VirtualBox is a beautiful piece of virtualisation software created for users, first acquired by Sun and then by Oracle as a part of Sun acquisition. I have been using VirtualBox for quite a few testing projects, however until today have never needed to expand my hard drive on a guest. I am running a Windows 7 guest for some client side related tests. I started with a 25Gb disk for Windows 7, but after applying all security patches (I like my machines patched and upto-date), I realised that 25GB is all gone.
This is where I love virtualisation. I do not need to buy a new disk if I need more space on my virtual machine (as far as my physical disk has enough space). I can just expand the existing virtual hard disk and get all the space I need. VirtualBox does not yet have a GUI option to do storage expansion work, but fortunately VirtualBox comes with an excellent command line, so I followed the following steps in order to increase my hard drive space.
In order to see the virtual hard disk info, following command can be used.
$ VBoxManage showhdinfo VirtualBox\ VMs/Win764/Win764.vdi UUID: e2272600-df31-4dbc-a71d-56af5f5714df Parent UUID: base State: created Type: normal (base) Location: /Users/ajitabhp/VirtualBox VMs/Win764/Win764.vdi Storage format: VDI Format variant: dynamic default Capacity: 25600 MBytes Size on disk: 25502 MBytes In use by VMs: Win764 (UUID: 1beda97f-4222-49ad-993e-342e1d44e288)
To expand this to 50GB and then verify that the operation is done
$ VBoxManage modifyhd --resize 50000 VirtualBox\ VMs/Win764/Win764.vdi 0%...10%...20%...30%...40%...50%...60%...70%...80%...90%...100% $ VBoxManage showhdinfo VirtualBox\ VMs/Win764/Win764.vdi UUID: e2272600-df31-4dbc-a71d-56af5f5714df Parent UUID: base State: created Type: normal (base) Location: /Users/ajitabhp/VirtualBox VMs/Win764/Win764.vdi Storage format: VDI Format variant: dynamic default Capacity: 50000 MBytes Size on disk: 25502 MBytes In use by VMs: Win764 (UUID: 1beda97f-4222-49ad-993e-342e1d44e288)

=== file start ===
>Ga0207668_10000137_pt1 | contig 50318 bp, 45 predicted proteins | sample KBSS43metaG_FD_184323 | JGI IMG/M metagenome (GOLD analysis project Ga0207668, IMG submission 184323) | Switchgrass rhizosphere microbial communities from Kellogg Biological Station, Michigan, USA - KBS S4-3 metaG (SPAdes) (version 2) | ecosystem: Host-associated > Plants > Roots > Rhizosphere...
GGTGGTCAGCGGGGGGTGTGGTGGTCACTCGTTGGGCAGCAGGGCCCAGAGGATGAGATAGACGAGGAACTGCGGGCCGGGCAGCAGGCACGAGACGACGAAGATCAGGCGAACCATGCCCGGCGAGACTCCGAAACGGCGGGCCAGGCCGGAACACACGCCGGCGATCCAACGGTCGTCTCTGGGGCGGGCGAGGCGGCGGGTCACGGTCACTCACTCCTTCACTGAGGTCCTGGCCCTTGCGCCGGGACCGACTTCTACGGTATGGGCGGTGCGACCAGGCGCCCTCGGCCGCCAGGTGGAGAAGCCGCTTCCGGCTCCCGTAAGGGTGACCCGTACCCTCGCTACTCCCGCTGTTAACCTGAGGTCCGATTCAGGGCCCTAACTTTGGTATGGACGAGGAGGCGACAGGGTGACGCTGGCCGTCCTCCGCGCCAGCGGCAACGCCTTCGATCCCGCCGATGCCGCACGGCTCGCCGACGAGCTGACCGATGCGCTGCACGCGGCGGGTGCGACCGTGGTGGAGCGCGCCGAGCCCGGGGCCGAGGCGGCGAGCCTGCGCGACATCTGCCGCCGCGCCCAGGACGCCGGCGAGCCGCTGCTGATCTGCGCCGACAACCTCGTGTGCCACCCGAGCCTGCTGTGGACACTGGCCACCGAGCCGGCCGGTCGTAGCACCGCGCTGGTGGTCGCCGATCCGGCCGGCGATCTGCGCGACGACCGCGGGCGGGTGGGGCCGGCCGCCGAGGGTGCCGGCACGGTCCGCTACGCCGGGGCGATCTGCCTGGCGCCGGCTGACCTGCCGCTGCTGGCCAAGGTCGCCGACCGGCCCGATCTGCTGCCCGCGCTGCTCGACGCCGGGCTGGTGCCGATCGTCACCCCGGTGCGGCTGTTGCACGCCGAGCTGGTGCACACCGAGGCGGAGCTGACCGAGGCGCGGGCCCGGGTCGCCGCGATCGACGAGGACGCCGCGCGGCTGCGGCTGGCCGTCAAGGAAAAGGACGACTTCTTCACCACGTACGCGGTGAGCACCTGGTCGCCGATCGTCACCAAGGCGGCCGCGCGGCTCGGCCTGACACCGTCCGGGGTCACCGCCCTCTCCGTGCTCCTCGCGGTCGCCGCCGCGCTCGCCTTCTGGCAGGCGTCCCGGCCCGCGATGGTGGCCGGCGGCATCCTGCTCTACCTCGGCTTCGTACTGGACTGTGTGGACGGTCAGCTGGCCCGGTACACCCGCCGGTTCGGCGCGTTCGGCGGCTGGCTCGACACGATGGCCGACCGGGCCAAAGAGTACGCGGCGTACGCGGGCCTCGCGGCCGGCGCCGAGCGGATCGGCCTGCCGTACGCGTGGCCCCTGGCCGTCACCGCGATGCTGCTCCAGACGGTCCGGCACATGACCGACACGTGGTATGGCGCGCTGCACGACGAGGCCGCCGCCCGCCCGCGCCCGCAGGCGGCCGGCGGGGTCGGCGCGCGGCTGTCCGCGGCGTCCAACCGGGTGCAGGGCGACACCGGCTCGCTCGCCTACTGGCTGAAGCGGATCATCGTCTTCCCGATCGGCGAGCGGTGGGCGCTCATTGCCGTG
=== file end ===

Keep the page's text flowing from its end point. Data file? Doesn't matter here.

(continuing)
Now so far we have only been able to expand the Hard disk drive, but the partition table still would say that the NTFS filesystem is still the original size. However, we can not use Windows to expand the partition table of the same partition wherein it is installed. The System Rescue CD came to help here. I attached the System Rescue CD ISO to the windows virtual machine and booted the system.
In the command prompt, I used the GNU parted to expand the partition table (partition 2 in my case)
% parted resizepart 2 50GB /dev/sda
In case you want to check which is your NTFS partition, which you want to expand use the following command –
% parted print /dev/sda
After expanding the partition table, we need to expand the NTFS filesystem on it, which can be done by ntfsresize utility as below. First I ran the utility in info mode to find out the exact size to which to expand to and then in dry run (test) mode and finally actually ran it.
% ntfsresize --info /dev/sda2 % ntfsresize -n -s 52294093824 /dev/sda2 % ntfsresize -s 52294093824 /dev/sda2
Finally remove the the System Rescue CD ISO file and boot the system normally in windows, a check will be force and you are done.